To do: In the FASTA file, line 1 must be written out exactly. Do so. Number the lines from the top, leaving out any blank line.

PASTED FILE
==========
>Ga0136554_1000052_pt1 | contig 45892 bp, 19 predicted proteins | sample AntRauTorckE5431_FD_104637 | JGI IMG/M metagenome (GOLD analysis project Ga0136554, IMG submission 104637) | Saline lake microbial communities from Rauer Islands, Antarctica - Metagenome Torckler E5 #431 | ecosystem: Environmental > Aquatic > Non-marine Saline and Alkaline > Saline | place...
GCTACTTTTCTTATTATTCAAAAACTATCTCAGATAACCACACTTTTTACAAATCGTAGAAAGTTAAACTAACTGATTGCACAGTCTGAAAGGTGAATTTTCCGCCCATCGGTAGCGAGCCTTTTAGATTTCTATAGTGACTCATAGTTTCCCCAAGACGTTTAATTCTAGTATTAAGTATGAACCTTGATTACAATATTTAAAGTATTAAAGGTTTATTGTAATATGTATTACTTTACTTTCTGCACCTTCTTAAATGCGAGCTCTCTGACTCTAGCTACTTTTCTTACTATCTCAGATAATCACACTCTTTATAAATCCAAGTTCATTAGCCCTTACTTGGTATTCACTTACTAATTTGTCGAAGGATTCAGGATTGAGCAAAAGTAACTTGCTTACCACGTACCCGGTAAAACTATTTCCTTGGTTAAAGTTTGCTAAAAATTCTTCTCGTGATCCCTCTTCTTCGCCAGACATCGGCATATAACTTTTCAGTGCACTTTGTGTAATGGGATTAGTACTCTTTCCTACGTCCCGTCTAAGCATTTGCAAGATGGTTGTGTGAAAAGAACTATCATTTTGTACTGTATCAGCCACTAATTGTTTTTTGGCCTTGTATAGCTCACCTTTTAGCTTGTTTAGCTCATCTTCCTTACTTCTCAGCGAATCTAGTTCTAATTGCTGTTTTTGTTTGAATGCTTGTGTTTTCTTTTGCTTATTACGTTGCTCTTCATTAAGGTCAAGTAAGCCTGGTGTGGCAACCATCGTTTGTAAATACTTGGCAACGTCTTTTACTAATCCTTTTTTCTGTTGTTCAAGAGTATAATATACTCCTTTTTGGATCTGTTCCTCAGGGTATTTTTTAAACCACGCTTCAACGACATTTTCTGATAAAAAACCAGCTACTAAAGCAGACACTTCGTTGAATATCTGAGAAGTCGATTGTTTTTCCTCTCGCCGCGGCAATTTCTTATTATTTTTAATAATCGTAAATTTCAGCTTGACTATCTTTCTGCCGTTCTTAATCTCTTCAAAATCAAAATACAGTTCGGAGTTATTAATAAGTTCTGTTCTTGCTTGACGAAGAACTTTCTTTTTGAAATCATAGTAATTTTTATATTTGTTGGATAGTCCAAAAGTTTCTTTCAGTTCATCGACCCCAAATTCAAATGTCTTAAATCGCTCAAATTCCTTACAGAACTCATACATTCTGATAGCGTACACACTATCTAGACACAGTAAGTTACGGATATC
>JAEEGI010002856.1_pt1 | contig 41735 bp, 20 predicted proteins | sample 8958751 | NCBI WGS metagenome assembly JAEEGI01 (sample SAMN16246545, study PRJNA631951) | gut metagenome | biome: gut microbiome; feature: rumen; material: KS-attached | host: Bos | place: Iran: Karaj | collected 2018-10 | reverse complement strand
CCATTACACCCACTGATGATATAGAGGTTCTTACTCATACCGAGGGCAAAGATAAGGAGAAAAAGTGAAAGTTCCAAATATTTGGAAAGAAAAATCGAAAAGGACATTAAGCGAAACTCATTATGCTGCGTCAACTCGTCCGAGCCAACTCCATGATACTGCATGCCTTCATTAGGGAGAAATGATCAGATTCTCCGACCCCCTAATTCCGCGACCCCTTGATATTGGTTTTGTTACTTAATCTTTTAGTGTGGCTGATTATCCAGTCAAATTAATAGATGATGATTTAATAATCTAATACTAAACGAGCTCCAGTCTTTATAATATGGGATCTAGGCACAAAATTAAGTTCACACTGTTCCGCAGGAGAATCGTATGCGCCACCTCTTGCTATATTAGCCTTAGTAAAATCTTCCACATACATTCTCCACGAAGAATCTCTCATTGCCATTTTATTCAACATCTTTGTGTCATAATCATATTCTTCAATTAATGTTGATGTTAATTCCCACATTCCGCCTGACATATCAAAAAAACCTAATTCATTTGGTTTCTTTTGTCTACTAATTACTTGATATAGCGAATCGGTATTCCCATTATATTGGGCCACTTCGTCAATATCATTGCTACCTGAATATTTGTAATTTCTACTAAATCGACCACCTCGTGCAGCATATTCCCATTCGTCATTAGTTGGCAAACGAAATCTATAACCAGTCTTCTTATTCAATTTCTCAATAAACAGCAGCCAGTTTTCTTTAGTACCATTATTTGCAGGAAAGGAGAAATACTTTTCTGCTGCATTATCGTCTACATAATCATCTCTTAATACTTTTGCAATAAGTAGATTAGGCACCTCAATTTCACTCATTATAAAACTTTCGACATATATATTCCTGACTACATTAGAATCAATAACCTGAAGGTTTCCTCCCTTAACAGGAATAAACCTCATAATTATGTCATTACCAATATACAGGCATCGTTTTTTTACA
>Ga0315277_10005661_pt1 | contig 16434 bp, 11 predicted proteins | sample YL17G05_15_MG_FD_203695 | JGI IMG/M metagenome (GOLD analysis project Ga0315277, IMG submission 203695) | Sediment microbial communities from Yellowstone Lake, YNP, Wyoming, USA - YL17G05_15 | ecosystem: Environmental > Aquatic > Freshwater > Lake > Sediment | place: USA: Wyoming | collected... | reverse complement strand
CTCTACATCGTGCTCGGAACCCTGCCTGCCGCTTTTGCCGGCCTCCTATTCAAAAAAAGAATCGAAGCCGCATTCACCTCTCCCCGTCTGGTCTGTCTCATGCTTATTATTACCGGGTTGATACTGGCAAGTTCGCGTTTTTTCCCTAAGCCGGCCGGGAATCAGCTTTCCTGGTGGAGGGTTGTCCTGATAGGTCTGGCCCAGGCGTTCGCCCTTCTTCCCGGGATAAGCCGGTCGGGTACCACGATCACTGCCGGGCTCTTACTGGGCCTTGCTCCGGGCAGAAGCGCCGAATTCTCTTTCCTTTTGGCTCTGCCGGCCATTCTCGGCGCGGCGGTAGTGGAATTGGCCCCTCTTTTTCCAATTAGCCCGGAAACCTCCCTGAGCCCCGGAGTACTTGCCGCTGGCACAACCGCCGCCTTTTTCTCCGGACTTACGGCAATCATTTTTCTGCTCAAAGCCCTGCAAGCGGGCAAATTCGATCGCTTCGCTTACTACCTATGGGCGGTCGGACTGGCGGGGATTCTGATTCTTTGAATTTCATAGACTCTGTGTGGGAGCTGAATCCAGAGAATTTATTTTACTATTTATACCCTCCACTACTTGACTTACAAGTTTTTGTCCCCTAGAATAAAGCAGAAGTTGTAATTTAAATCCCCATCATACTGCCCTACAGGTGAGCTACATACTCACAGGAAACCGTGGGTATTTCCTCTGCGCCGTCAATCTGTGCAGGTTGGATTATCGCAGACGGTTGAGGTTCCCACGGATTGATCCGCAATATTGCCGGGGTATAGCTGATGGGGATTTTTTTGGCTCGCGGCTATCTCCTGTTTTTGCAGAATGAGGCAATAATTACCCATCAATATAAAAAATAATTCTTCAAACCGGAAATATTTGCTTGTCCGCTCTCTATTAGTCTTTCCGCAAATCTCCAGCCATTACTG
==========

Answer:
>Ga0136554_1000052_pt1 | contig 45892 bp, 19 predicted proteins | sample AntRauTorckE5431_FD_104637 | JGI IMG/M metagenome (GOLD analysis project Ga0136554, IMG submission 104637) | Saline lake microbial communities from Rauer Islands, Antarctica - Metagenome Torckler E5 #431 | ecosystem: Environmental > Aquatic > Non-marine Saline and Alkaline > Saline | place...